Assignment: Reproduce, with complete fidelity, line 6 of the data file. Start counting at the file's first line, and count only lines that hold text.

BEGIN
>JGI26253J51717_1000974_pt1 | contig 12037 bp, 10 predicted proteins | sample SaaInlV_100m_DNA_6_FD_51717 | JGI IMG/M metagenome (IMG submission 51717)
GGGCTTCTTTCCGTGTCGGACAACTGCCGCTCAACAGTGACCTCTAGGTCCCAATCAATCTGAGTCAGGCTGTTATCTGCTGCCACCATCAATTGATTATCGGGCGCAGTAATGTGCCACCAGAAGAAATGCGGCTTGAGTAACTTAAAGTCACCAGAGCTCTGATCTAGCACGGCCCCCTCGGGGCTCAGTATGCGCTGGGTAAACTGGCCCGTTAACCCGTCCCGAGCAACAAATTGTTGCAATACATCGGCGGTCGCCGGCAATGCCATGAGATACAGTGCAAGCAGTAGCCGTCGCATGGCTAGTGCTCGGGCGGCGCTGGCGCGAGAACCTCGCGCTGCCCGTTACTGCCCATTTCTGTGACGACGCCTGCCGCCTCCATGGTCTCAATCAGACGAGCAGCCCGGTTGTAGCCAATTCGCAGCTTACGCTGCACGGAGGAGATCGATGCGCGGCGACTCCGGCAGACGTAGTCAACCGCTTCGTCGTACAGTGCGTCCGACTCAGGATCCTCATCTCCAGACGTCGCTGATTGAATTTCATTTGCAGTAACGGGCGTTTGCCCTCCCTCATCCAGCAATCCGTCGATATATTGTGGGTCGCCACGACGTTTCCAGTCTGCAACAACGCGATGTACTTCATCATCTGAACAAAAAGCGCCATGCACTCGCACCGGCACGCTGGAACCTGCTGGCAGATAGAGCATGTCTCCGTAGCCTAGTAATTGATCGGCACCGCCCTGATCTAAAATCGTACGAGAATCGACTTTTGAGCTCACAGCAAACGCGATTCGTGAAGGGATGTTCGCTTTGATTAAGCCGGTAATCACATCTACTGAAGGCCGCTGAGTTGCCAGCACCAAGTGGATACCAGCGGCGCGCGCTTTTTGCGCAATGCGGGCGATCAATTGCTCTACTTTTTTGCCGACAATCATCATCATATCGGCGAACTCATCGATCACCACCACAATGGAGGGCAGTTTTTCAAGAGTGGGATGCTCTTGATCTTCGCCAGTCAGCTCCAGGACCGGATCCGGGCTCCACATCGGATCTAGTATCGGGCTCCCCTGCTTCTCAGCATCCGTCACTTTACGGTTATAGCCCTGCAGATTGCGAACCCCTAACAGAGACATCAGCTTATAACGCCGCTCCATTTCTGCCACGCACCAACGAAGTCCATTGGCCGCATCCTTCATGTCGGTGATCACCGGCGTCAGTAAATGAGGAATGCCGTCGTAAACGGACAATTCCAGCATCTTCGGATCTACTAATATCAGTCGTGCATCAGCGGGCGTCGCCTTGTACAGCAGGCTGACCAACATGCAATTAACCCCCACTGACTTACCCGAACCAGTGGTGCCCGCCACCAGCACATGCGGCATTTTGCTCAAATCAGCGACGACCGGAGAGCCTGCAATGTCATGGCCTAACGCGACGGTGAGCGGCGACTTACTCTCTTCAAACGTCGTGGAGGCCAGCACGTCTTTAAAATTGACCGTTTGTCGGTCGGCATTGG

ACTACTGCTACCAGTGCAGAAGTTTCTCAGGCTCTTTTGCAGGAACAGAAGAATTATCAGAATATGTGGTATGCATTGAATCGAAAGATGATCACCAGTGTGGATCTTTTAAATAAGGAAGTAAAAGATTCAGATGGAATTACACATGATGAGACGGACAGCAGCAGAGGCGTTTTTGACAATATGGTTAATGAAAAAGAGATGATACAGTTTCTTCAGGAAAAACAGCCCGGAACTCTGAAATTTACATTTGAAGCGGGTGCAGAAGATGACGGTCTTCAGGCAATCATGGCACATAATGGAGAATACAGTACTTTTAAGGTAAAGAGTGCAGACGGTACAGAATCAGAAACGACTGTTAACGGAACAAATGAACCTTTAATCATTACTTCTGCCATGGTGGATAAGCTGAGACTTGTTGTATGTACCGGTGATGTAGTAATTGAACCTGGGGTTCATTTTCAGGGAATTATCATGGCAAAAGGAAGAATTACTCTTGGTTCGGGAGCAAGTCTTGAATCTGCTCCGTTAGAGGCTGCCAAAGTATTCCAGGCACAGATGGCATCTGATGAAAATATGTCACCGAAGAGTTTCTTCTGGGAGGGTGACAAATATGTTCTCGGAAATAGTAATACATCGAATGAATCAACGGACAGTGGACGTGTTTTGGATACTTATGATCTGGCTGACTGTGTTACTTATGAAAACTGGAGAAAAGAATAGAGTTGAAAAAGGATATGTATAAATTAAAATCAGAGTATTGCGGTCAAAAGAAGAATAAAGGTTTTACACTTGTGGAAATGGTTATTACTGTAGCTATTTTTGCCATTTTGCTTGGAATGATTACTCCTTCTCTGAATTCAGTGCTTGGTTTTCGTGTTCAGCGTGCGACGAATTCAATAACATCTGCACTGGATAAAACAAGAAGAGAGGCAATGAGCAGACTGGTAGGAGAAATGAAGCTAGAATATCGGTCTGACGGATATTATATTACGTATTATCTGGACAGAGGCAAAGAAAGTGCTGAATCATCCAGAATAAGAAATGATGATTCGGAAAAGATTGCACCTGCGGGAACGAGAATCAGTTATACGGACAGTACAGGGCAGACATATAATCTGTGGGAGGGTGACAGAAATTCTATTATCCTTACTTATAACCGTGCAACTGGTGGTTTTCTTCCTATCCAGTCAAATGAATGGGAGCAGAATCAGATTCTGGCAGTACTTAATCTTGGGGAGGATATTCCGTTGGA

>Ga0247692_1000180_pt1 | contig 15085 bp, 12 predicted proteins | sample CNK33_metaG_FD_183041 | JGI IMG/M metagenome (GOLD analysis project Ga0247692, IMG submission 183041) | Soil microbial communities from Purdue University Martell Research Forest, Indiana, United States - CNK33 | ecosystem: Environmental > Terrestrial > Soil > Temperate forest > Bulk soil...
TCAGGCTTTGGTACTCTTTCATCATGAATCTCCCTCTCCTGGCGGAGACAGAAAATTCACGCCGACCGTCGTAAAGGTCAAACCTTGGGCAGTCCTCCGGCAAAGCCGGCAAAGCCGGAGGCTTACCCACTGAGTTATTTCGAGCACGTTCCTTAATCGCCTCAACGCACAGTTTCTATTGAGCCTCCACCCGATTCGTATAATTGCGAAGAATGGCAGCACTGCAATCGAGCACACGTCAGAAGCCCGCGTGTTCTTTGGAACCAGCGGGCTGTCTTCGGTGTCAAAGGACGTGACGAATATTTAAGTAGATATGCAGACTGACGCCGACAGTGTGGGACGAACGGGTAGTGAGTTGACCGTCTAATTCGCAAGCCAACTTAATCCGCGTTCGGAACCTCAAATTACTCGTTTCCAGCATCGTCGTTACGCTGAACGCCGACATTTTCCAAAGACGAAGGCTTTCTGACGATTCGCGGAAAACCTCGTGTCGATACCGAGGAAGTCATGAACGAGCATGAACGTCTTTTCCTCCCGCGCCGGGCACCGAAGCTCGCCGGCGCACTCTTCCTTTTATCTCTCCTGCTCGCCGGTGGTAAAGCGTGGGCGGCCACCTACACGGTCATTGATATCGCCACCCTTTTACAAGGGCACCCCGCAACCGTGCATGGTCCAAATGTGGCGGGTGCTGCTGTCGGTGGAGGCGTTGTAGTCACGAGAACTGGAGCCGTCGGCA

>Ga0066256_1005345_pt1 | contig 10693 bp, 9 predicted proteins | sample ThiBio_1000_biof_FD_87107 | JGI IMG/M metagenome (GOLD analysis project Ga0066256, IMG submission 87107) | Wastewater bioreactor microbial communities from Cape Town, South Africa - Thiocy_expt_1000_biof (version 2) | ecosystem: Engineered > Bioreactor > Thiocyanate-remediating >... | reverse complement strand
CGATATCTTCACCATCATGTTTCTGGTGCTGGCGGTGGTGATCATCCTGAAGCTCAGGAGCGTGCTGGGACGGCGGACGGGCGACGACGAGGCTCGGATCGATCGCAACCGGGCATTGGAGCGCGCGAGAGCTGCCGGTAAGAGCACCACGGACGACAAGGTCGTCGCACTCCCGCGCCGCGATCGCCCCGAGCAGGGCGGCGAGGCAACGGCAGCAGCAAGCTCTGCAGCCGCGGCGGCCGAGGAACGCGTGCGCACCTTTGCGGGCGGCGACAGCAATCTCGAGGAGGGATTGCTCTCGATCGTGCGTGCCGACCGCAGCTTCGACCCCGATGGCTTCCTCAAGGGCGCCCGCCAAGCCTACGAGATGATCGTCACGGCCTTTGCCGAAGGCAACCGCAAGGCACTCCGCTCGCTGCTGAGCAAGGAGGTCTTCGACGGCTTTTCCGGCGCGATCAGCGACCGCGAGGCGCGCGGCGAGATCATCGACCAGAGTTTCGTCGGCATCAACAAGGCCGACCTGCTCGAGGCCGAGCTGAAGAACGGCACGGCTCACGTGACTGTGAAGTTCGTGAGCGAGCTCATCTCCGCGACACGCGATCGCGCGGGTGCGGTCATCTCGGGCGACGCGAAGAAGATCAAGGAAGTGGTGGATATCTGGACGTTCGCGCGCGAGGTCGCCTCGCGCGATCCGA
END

>Ga0066256_1005345_pt1 | contig 10693 bp, 9 predicted proteins | sample ThiBio_1000_biof_FD_87107 | JGI IMG/M metagenome (GOLD analysis project Ga0066256, IMG submission 87107) | Wastewater bioreactor microbial communities from Cape Town, South Africa - Thiocy_expt_1000_biof (version 2) | ecosystem: Engineered > Bioreactor > Thiocyanate-remediating >... | reverse complement strand